Paul prayed that the eyes of our understanding would be opened to see the hope of our calling in Yeshua.
“I pray also that the eyes of your heart may be enlightened in order that you may know the hope to which he has called you, the riches of his glorious inheritance in the saints.” (Ephesians 1:18)
Further on in Ephesians 4:1, he urges us “to walk in a manner worthy of the calling to which you have been called.”
This means we should be deliberately making choices every day to walk in the ways of God. And when we walk in the ways of God, we will live holy lives.
A Jewish girl enjoying a bowl of matzah ball soup, which is
essentially chicken broth with dumplings. Delicious!
Am Kadosh—A Holy People
“You shall not eat any abominable thing.” (Deuteronomy 14:3)
In terms of maintaining a holy lifestyle, it’s interesting to note that one of the first aspects that God addresses in the lives of His holy people (am kadosh) is food!
Biblical dietary laws (kashrut) serve to maintain the separateness of God’s people from the pagan nations.
Certain animals are ‘clean’ (tahor) and others are ‘unclean’ (tamay). Unclean meats may be sold to a foreigner but are not permitted for holy people (Deuteronomy 14:21).
Later on in the Parsha, God reveals that holiness expresses itself in love of our neighbor. He commands Israel to be generous in giving to the poor and needy in the Land:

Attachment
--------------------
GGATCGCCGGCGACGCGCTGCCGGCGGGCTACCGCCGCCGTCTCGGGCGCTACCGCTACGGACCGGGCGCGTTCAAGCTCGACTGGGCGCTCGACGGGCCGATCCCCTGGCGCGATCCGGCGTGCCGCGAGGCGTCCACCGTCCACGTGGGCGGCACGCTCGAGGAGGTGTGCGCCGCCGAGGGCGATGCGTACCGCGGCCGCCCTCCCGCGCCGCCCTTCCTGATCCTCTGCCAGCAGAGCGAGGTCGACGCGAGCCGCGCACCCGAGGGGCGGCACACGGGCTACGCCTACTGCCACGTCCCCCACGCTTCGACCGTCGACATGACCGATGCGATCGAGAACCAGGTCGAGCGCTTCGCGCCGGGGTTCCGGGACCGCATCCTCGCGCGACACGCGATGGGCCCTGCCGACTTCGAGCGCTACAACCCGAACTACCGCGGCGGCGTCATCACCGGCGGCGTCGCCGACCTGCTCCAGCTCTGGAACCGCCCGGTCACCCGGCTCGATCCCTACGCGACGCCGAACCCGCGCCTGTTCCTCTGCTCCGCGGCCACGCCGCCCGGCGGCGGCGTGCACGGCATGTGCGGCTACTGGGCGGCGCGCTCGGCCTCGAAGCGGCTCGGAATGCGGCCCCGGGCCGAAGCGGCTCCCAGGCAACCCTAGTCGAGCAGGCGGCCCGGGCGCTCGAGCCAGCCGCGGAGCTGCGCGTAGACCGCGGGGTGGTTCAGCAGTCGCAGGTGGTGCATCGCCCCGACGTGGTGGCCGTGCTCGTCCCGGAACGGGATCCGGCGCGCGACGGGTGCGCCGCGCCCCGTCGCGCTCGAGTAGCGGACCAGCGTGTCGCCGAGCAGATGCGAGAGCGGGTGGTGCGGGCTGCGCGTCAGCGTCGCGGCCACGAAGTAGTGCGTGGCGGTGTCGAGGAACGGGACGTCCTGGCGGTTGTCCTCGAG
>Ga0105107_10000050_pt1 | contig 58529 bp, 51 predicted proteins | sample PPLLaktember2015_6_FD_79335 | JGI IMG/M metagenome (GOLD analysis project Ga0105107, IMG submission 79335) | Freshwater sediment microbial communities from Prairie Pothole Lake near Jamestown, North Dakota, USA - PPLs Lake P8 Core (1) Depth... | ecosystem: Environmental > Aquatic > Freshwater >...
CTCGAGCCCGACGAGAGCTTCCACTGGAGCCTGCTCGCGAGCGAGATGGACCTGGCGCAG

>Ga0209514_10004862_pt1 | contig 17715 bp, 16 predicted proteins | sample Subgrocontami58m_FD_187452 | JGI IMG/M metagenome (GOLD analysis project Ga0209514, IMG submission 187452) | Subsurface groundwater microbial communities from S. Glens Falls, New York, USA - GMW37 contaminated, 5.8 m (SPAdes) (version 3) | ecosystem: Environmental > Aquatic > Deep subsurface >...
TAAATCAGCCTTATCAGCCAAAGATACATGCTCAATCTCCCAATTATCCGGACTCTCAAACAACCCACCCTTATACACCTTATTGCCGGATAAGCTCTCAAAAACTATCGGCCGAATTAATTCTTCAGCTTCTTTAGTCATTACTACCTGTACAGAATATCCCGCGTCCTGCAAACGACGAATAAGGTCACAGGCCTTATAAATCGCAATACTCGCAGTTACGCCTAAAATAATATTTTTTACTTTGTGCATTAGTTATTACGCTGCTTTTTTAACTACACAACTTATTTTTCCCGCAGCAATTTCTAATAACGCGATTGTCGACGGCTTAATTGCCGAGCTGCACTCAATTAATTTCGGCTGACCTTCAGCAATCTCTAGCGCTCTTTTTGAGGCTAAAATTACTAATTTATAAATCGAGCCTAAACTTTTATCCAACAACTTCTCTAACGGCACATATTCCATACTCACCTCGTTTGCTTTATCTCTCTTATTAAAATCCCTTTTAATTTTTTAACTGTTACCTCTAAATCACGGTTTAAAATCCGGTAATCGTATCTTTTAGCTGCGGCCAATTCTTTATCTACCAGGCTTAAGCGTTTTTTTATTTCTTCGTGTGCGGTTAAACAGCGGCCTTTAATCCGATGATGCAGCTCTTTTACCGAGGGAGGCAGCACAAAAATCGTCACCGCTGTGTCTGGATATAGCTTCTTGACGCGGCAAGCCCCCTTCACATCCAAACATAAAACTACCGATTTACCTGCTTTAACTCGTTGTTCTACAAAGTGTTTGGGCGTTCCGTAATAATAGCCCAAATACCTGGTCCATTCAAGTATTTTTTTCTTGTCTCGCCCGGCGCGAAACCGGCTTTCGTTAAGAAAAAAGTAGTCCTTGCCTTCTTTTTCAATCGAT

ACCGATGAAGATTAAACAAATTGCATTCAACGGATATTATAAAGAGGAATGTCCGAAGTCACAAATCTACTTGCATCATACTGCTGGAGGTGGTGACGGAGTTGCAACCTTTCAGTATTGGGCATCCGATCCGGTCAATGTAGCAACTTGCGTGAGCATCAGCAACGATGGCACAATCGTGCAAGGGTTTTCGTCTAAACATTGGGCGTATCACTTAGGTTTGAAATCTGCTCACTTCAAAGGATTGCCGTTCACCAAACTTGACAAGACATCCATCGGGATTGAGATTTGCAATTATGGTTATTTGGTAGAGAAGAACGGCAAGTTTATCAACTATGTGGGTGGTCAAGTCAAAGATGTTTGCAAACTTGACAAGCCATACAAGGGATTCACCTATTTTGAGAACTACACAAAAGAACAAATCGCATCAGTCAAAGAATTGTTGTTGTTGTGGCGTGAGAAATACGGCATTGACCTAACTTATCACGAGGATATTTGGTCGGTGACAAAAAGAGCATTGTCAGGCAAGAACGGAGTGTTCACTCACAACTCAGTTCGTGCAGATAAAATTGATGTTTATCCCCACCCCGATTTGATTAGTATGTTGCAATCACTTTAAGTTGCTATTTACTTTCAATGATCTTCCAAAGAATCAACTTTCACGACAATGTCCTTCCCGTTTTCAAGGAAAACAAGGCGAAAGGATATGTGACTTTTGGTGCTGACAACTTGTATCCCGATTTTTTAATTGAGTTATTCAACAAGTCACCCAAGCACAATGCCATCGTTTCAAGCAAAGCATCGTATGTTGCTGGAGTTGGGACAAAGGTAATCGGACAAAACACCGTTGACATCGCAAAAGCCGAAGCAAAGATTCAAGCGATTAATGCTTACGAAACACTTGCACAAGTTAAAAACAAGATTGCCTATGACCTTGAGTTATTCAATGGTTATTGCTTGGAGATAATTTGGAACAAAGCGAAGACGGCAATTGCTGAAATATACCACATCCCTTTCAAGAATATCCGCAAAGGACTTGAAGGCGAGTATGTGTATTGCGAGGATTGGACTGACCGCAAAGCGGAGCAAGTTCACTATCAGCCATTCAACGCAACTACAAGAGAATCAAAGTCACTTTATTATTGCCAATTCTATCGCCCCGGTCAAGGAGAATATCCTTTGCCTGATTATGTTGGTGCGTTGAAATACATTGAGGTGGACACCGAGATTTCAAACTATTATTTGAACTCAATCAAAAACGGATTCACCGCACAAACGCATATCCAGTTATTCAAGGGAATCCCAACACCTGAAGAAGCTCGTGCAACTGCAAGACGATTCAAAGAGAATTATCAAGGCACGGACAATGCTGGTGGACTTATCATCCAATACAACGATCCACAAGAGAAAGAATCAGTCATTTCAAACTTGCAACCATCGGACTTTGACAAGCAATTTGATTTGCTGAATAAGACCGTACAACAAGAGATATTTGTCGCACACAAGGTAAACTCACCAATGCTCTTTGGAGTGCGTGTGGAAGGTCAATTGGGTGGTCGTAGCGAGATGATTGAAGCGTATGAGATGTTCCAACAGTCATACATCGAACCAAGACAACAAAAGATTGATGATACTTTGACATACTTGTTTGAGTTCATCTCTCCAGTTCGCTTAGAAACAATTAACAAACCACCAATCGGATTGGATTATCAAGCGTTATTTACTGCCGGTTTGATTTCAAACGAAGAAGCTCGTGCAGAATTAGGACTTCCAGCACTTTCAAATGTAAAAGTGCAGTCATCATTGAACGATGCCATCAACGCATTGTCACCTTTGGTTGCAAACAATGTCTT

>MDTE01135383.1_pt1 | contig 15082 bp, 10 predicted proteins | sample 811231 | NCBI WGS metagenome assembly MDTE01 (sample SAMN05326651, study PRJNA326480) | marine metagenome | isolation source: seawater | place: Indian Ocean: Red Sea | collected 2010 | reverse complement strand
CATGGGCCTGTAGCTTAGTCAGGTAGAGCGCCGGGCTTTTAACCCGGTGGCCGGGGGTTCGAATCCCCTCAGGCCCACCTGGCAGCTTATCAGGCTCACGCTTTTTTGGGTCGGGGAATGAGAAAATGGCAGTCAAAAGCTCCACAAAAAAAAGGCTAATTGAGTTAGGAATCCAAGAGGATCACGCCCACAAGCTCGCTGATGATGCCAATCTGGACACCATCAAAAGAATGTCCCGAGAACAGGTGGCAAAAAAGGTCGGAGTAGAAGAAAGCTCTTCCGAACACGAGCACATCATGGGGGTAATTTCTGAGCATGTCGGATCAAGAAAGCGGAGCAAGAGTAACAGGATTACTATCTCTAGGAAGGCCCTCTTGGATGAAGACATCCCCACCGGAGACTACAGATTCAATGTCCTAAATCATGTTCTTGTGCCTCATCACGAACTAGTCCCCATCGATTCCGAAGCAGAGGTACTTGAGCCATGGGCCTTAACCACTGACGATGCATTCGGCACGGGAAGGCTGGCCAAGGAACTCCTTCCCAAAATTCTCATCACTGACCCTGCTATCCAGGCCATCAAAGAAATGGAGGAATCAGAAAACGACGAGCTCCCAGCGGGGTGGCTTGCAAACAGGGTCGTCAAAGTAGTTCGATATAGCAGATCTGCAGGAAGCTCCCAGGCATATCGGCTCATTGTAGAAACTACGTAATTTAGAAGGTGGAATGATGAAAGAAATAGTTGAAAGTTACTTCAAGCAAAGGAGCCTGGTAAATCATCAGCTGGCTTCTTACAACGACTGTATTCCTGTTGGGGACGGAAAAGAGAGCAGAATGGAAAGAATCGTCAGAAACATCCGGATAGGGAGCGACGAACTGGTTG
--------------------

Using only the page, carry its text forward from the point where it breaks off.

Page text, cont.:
“You shall not harden your heart, nor shut your hand from your needy brother; but you shall surely open your hand unto him….” (Deuteronomy 15:7-8)
The poor will always be with us (Deuteronomy 15: 11), and Scripture makes it abundantly clear that we are to give generously to the poor and needy in the Land.
God promises that if we obey Him in this, then He would bless us in whatever we put our hand to.
“If there is a poor man among your brothers in any of the towns of the land that the Lord your God is giving you, do not be hardhearted or tightfisted toward your poor brother. Rather be openhanded… then because of this the Lord your God will bless you in all your work and in everything you put your hand to.” (Deuteronomy 15:7–10)
The Church might be missing out on their greatest blessing if they fail to realize the importance of this command.
God made a promise to Abraham, Isaac and Jacob (Israel) and to their descendants that He will bless those who bless the Jewish people (Israel) and curse those who curse the Jewish people (Israel) (Genesis 12:3).
The Mea shearim neighborhood in the heart of Jerusalem.
The apostle Paul exhorted the Church to give materially in exchange for all they have received spiritually through the Jews (Romans 15:25-27).
“For salvation is of the Jews.” (John 4:22)
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May the God of Israel bless you in all that you put your hand to, and may you experience peace this Shabbat. Shabbat Shalom from all of our ministry staff !
I will bless those who bless Israel. (Genesis 12:3)